Trumbo: Lynch Mobs In La-La Land

by / Nov. 24, 2015 11pm EST

Playwright and screenwriter Lillian Hellman called it “Scoundrel Time,” the name of her mid-1950s memoir of her experience with America’s 1940-1950s pandemic of anti-communist hysteria and witch hunting, especially her confrontation with the congressional House Un-American Activities Committee (HUAC). Hellman, briefly a party member in the 1930s, was an “unfriendly witness” before the committee who declined to “name names” of former party comrades. She largely got away with it, perhaps because of her prominence and influential friends, but a great many others, in and out of Hollywood, didn’t get off so easily. Jay Roach’s Trumbo is about screenwriter Dalton Trumbo and the Hollywood 10, leftist writers who suffered greatly during the witch hunts and criminal prosecutions of those times. The 10 were all unfriendly witnesses before HUAC, refusing to say whether they’d ever been Communists, and trying to read statements espousing constitutionally protected rights over the gravel banging of Chairman J. Thomas Parnell (later a convicted felon). All were held in contempt and jailed. Director Billy Wilder’s much-repeated remark—“Only one of them was talented. The rest were just unfriendly”—may or may not have referred to Trumbo (under a necessary alias he wrote Roman Holiday), but it hardly reflected the critically serious nature of the era’s orgy of reckless accusatory agitation, bad faith, repression, and fear. My gosh, even I Love Lucy’s beloved star had to pay extorted money and publicly apologize because of her statements in support of free speech and some leftist skeletons in her closet. Lucy!

Trumbo makes an obvious effort to redress the historical ledger, but its success is, regretfully, only partial. To some extent, it’s self-handicapped. The movie is a combination of earnest striving for accuracy and honesty up against some muddled, fact-challenged recreations and too much drab narrative.

The movie opens in 1947 as Trumbo (Bryan Cranston) is at the apex of his success, signing a new beaut of a studio contract and living high on the Hollywood hog. But the storm clouds are gathering. The Hollywood right, led by such stalwarts as the draft-dodging John Wayne and gossip columnist Hedda Hopper (Helen Mirren in a broad, crude, ballsy impersonation) are out for blood, trying to have presumed reds and other leftists fired and jailed. Trumbo and his fellows caucus and plan their fight, financed in part by movie tough guy Edward G. Robinson (Michael Stuhlberg).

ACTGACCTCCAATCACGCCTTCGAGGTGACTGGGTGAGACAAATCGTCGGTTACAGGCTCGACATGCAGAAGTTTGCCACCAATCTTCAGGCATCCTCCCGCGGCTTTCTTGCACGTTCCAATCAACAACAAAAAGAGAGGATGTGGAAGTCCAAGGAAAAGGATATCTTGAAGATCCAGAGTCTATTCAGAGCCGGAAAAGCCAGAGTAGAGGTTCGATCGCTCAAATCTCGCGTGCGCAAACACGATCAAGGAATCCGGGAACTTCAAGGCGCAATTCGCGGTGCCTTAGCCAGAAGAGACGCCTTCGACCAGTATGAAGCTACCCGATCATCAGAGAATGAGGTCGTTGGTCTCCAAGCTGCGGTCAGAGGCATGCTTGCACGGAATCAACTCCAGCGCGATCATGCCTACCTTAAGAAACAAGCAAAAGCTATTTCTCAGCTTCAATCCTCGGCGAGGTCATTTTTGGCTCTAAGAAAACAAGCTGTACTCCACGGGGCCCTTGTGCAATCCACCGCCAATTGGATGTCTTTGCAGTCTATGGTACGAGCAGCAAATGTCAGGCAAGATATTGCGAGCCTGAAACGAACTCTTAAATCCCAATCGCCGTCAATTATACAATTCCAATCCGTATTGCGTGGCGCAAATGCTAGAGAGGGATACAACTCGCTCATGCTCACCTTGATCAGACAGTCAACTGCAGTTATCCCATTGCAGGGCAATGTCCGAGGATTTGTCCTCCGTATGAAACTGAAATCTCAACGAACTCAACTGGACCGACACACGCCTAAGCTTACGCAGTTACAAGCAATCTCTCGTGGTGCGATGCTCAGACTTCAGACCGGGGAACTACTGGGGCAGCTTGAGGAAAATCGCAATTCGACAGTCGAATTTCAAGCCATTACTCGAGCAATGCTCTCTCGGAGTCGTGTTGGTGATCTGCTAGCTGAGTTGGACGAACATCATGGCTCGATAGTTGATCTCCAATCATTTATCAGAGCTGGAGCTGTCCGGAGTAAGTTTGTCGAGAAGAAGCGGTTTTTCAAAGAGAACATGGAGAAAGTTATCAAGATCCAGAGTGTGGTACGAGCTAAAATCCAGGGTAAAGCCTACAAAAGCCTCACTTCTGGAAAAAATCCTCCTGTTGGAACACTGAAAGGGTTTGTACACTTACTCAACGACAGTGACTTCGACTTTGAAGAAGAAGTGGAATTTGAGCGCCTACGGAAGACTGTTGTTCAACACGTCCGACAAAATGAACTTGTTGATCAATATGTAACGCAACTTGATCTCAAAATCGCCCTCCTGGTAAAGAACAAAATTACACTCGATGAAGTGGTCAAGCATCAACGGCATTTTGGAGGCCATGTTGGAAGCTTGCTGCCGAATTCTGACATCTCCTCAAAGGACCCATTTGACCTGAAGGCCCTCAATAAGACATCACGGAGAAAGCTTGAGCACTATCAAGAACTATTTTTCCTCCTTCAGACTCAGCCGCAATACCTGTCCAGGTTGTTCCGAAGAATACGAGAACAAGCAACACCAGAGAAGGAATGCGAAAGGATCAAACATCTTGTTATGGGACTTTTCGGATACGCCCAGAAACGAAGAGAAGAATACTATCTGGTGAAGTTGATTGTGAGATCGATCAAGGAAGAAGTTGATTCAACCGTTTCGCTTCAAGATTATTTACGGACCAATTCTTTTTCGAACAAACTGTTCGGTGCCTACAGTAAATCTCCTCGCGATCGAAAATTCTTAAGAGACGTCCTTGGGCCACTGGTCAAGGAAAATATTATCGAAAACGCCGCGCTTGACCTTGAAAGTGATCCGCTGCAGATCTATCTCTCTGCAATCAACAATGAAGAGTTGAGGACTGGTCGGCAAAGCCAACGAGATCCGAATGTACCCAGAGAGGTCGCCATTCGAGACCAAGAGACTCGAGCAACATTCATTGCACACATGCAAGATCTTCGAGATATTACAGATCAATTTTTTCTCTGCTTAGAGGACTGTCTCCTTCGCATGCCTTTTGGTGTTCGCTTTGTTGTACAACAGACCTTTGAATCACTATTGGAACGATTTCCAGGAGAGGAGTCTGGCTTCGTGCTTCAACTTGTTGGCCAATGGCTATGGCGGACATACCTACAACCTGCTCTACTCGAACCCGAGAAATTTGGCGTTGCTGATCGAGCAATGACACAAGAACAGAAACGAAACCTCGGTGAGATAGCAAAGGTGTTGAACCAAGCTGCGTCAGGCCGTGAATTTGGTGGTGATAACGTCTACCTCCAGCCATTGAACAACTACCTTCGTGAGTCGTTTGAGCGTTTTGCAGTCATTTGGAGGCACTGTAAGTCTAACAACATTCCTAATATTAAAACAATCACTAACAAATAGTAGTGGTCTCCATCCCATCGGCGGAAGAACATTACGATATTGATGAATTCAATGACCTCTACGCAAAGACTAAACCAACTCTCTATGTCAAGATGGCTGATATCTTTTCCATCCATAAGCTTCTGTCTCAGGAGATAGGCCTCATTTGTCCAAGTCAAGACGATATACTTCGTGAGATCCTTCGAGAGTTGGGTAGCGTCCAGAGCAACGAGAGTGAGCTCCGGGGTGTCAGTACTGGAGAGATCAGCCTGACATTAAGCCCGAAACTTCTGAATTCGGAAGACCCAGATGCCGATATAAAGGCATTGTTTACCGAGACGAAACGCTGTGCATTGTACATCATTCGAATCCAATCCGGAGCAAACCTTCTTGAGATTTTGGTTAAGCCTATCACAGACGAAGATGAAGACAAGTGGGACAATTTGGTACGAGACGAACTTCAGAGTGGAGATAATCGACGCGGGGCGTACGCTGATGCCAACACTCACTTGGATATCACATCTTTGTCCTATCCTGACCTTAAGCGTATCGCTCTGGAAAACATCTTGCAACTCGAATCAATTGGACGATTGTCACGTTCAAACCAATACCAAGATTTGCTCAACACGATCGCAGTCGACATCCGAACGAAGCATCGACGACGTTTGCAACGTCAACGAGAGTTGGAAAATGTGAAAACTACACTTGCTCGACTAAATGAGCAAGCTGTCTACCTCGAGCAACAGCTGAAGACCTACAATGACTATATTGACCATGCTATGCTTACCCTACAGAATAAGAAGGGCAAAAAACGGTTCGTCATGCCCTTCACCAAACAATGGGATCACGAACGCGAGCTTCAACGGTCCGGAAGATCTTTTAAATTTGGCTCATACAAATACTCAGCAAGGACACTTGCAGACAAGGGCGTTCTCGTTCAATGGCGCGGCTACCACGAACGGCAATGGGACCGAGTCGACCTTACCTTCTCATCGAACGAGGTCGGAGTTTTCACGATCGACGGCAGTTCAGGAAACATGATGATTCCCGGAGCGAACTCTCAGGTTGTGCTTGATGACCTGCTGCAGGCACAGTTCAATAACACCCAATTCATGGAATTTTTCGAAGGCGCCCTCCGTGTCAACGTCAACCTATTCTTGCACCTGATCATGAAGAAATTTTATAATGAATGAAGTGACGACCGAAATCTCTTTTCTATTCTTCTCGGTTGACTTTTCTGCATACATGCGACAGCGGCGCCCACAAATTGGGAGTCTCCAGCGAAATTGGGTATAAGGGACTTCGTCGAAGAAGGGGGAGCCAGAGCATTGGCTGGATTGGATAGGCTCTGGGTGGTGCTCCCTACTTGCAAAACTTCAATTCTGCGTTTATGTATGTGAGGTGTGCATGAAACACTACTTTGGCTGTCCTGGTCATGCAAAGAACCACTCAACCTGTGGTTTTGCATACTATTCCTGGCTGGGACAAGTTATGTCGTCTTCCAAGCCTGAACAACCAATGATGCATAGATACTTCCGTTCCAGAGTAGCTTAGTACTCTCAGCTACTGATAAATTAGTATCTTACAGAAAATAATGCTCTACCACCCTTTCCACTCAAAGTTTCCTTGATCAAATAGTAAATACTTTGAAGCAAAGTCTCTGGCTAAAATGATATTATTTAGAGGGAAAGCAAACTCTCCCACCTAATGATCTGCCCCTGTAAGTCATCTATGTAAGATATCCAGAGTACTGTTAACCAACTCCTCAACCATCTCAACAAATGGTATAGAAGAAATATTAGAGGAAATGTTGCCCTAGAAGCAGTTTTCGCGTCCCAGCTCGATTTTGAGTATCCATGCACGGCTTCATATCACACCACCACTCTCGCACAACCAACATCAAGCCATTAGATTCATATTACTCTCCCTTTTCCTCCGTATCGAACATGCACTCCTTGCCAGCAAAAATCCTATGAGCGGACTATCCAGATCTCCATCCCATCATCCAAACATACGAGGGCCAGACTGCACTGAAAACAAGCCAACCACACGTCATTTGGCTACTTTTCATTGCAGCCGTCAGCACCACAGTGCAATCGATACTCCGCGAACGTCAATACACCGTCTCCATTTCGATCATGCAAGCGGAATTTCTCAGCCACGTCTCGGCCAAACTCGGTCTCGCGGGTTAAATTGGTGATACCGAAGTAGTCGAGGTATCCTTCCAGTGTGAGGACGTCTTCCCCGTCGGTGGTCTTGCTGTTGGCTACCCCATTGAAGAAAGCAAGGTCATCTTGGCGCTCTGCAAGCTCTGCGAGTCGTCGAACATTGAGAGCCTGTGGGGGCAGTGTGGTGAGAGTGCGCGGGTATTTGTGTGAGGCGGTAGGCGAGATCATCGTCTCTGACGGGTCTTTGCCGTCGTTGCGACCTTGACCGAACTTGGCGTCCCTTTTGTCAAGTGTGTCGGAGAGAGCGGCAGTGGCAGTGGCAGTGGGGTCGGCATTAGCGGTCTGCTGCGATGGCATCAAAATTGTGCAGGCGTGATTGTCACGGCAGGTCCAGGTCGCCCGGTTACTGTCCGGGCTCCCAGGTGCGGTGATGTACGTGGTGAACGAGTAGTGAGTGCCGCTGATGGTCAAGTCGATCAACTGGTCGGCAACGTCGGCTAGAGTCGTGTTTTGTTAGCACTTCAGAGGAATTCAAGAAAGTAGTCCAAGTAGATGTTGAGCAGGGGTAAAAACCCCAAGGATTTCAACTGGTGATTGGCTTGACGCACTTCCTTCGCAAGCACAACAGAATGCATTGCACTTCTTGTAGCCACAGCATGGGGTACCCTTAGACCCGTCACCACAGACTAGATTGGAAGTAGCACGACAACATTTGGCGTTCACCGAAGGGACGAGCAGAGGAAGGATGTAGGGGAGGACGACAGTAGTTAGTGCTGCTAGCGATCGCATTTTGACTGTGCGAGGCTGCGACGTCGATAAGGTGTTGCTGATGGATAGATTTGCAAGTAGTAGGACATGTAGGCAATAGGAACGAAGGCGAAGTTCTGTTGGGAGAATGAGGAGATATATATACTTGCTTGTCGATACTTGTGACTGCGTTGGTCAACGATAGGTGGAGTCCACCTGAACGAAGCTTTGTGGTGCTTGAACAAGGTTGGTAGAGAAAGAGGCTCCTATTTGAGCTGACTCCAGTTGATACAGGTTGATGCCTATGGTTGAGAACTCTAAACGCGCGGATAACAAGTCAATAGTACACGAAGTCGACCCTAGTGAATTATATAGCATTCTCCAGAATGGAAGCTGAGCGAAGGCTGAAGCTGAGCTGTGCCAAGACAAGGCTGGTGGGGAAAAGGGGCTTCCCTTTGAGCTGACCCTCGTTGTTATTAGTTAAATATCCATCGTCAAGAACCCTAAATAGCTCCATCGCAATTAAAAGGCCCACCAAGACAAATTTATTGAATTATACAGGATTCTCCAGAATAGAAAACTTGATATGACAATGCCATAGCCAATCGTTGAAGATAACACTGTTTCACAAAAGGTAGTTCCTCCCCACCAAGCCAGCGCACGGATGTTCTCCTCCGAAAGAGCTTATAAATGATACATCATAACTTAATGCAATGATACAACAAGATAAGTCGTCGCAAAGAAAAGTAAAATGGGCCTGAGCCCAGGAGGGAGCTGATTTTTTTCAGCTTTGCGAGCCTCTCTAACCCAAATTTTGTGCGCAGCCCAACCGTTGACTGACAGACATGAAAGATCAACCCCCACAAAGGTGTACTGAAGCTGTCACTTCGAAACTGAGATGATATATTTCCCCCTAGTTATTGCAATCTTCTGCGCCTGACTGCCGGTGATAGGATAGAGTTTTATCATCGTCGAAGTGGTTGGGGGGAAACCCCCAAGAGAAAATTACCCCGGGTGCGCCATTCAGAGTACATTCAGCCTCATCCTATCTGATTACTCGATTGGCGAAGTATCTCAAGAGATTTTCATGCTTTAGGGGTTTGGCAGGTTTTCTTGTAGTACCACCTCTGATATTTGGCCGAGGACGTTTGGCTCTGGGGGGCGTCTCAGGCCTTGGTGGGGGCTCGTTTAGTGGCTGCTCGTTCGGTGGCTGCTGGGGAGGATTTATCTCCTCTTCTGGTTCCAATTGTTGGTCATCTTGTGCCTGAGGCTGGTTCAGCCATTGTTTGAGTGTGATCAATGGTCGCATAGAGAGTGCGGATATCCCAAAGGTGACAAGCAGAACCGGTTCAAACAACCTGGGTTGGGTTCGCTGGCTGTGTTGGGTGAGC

Much of the movie follows Trumbo’s post-prison career as a blacklisted, secret author of scripts for a producer of grindhouse schlock (John Goodman, freewheeling, funny, and typical), who doesn’t care if Trumbo was Joe Stalin’s boyfriend as long as he supplies scripts for his rubbishy movies. Eventually, Trumbo is vindicated and publically identified as the writer of major films (Exodus, Spartacus). In this telling, it’s director Otto Preminger, as much as or more than the widely credited Kirk Douglas, who helped end the blacklist.

A lot of this is reasonably well told and dramatized, but too much is bogged down in the domestic particulars of Trumbo’s threatened and damaged family life. His personal life is undermined, it seems, by the incessant need to pound out trash for a living. Maybe it really was, but the writing (by John McNamara) and direction are too pedestrian. Roach is not the director to goose or tart things up.

And, curiously, some of the film is historically questionable. Trumbo is the only one of the 10 to receive any treatment (the others aren’t even entirely named) and the movie produces a fictitious member of the group, Arlen Hird (Louis C.K.), as Trumbo’s skeptical and misfortunate pal. Roach and McNamara also unwisely make Robinson into a significantly treacherous, name-giving semi-heavy, an unwarrantedly exaggerated portrayal of the liberal stalwart and supporter of many of the same causes favored by the left.

Cranston is suitably amusing as the rakish, self-indulgent but courageous Trumbo and the movie has tackled a sharply pertinent history lesson and human story—I’ll skip over its contemporary relevance.  One only wishes it was a little better.